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Clin Sports Med. 2000 Oct;19(4):593-619.

Strength training for children and adolescents.

Author information

  • 1Department of Human Performance and Fitness, University of Massachusetts, Boston, USA. avery.faigenbaum@umb.edu

Abstract

The potential benefits of youth strength training extend beyond an increase in muscular strength and may include favorable changes in selected health- and fitness-related measures. If appropriate training guidelines are followed, regular participation in a youth strength-training program has the potential to increase bone mineral density, improve motor performance skills, enhance sports performance, and better prepare our young athletes for the demands of practice and competition. Despite earlier concerns regarding the safety and efficacy of youth strength training, current public health objectives now aim to increase the number of boys and girls age 6 and older who regularly participate in physical activities that enhance and maintain muscular fitness. Parents, teachers, coaches, and healthcare providers should realize that youth strength training is a specialized method of conditioning that can offer enormous benefit but at the same time can result in serious injury if established guidelines are not followed. With qualified instruction, competent supervision, and an appropriate progression of the volume and intensity of training, children and adolescents cannot only learn advanced strength training exercises but can feel good about their performances, and have fun. Additional clinical trails involving children and adolescents are needed to further explore the acute and chronic effects of strength training on a variety of anatomical, physiological, and psychological parameters.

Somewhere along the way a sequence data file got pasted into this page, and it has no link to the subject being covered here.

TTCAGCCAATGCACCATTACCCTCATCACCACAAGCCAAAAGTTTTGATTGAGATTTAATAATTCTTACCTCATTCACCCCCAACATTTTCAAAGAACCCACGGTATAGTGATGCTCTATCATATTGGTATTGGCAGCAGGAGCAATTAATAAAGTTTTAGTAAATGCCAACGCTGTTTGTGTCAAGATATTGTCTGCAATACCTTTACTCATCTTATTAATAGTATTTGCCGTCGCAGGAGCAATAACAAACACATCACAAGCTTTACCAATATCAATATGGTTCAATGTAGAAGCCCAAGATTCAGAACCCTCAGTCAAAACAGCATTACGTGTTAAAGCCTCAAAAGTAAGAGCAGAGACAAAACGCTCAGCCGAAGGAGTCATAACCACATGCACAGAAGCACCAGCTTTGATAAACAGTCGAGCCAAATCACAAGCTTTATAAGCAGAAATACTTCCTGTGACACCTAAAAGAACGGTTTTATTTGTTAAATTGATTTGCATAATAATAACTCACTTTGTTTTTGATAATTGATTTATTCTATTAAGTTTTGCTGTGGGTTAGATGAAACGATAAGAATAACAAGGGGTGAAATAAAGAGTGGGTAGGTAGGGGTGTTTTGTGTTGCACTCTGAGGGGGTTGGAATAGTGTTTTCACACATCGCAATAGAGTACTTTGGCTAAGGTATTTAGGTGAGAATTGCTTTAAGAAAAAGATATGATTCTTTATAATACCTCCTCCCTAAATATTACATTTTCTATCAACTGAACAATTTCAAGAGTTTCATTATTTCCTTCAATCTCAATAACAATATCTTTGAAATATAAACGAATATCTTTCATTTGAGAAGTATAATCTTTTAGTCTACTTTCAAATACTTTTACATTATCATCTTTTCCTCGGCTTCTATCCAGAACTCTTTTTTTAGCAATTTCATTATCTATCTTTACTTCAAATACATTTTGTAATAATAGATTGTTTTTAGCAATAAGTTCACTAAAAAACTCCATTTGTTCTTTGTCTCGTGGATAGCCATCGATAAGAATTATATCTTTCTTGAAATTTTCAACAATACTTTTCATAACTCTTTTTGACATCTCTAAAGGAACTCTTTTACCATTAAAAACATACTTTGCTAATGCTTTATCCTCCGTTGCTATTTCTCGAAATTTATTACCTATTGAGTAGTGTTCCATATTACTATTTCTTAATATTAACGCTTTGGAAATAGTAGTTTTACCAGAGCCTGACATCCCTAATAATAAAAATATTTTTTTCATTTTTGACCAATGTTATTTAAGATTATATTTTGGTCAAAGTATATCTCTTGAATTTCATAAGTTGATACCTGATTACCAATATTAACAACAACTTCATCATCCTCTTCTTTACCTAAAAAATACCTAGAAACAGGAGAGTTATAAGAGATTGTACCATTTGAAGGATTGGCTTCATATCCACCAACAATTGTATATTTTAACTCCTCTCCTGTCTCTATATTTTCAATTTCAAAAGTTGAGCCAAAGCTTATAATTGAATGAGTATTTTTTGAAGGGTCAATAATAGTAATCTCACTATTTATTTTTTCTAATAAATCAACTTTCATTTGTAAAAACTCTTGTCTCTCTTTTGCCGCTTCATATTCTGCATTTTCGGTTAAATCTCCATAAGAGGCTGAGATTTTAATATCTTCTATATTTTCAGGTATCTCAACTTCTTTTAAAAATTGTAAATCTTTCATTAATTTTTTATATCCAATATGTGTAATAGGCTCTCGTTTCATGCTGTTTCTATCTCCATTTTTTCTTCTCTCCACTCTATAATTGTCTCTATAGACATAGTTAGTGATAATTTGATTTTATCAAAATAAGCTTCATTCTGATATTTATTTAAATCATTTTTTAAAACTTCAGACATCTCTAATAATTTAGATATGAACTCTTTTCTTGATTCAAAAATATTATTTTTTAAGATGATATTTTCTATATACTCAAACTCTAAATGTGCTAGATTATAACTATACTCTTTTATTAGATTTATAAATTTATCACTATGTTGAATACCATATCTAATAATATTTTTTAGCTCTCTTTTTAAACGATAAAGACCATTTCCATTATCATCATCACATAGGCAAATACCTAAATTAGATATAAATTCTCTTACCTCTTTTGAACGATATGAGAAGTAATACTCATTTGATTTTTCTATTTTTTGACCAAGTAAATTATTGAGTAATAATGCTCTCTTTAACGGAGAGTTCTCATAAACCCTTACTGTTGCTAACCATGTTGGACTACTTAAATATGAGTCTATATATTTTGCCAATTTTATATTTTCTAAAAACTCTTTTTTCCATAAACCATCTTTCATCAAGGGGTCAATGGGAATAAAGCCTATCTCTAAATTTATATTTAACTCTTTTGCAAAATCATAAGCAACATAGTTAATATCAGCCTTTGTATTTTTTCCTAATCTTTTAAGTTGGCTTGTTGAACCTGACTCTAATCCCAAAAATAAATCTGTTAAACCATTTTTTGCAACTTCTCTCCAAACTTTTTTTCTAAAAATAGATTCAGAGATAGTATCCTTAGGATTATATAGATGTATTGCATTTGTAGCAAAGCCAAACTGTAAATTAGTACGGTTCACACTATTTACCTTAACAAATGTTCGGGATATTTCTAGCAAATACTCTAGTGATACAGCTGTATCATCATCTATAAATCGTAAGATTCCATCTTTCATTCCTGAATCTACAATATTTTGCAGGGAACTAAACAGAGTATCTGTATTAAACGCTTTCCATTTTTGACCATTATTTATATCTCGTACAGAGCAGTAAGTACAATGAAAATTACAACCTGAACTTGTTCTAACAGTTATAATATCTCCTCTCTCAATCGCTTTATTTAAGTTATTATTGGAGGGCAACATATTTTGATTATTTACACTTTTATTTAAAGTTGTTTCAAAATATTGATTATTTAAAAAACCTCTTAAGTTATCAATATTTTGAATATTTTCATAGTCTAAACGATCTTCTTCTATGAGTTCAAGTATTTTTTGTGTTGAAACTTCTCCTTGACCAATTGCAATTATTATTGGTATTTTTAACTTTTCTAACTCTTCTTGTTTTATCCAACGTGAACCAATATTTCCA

PMID:
11019731
[PubMed - indexed for MEDLINE]
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